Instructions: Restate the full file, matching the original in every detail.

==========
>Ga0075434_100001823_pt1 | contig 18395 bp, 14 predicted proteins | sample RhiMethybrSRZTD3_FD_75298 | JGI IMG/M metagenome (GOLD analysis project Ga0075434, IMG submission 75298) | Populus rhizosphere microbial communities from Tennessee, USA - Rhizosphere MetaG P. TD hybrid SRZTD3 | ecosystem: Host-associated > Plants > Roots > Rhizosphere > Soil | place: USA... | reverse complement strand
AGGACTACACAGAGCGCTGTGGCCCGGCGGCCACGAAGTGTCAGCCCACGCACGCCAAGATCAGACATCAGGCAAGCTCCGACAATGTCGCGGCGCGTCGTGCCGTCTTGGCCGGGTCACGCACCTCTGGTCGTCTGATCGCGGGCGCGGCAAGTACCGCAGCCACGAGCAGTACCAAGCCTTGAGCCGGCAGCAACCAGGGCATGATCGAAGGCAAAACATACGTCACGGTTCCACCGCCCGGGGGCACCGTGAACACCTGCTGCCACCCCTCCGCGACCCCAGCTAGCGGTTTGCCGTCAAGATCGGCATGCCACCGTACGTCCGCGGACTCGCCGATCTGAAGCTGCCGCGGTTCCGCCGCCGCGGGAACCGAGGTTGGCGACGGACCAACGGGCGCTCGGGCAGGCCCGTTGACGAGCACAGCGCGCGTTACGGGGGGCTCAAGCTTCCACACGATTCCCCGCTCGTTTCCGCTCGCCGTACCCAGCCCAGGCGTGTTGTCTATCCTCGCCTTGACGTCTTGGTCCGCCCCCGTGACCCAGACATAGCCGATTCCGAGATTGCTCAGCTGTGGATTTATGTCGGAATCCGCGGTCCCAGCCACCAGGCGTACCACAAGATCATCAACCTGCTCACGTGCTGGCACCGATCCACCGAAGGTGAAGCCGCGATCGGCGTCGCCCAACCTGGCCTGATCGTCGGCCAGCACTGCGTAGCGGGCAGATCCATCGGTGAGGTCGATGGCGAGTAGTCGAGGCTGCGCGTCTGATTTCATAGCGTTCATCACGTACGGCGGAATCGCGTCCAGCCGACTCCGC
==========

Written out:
>Ga0075434_100001823_pt1 | contig 18395 bp, 14 predicted proteins | sample RhiMethybrSRZTD3_FD_75298 | JGI IMG/M metagenome (GOLD analysis project Ga0075434, IMG submission 75298) | Populus rhizosphere microbial communities from Tennessee, USA - Rhizosphere MetaG P. TD hybrid SRZTD3 | ecosystem: Host-associated > Plants > Roots > Rhizosphere > Soil | place: USA... | reverse complement strand
AGGACTACACAGAGCGCTGTGGCCCGGCGGCCACGAAGTGTCAGCCCACGCACGCCAAGATCAGACATCAGGCAAGCTCCGACAATGTCGCGGCGCGTCGTGCCGTCTTGGCCGGGTCACGCACCTCTGGTCGTCTGATCGCGGGCGCGGCAAGTACCGCAGCCACGAGCAGTACCAAGCCTTGAGCCGGCAGCAACCAGGGCATGATCGAAGGCAAAACATACGTCACGGTTCCACCGCCCGGGGGCACCGTGAACACCTGCTGCCACCCCTCCGCGACCCCAGCTAGCGGTTTGCCGTCAAGATCGGCATGCCACCGTACGTCCGCGGACTCGCCGATCTGAAGCTGCCGCGGTTCCGCCGCCGCGGGAACCGAGGTTGGCGACGGACCAACGGGCGCTCGGGCAGGCCCGTTGACGAGCACAGCGCGCGTTACGGGGGGCTCAAGCTTCCACACGATTCCCCGCTCGTTTCCGCTCGCCGTACCCAGCCCAGGCGTGTTGTCTATCCTCGCCTTGACGTCTTGGTCCGCCCCCGTGACCCAGACATAGCCGATTCCGAGATTGCTCAGCTGTGGATTTATGTCGGAATCCGCGGTCCCAGCCACCAGGCGTACCACAAGATCATCAACCTGCTCACGTGCTGGCACCGATCCACCGAAGGTGAAGCCGCGATCGGCGTCGCCCAACCTGGCCTGATCGTCGGCCAGCACTGCGTAGCGGGCAGATCCATCGGTGAGGTCGATGGCGAGTAGTCGAGGCTGCGCGTCTGATTTCATAGCGTTCATCACGTACGGCGGAATCGCGTCCAGCCGACTCCGC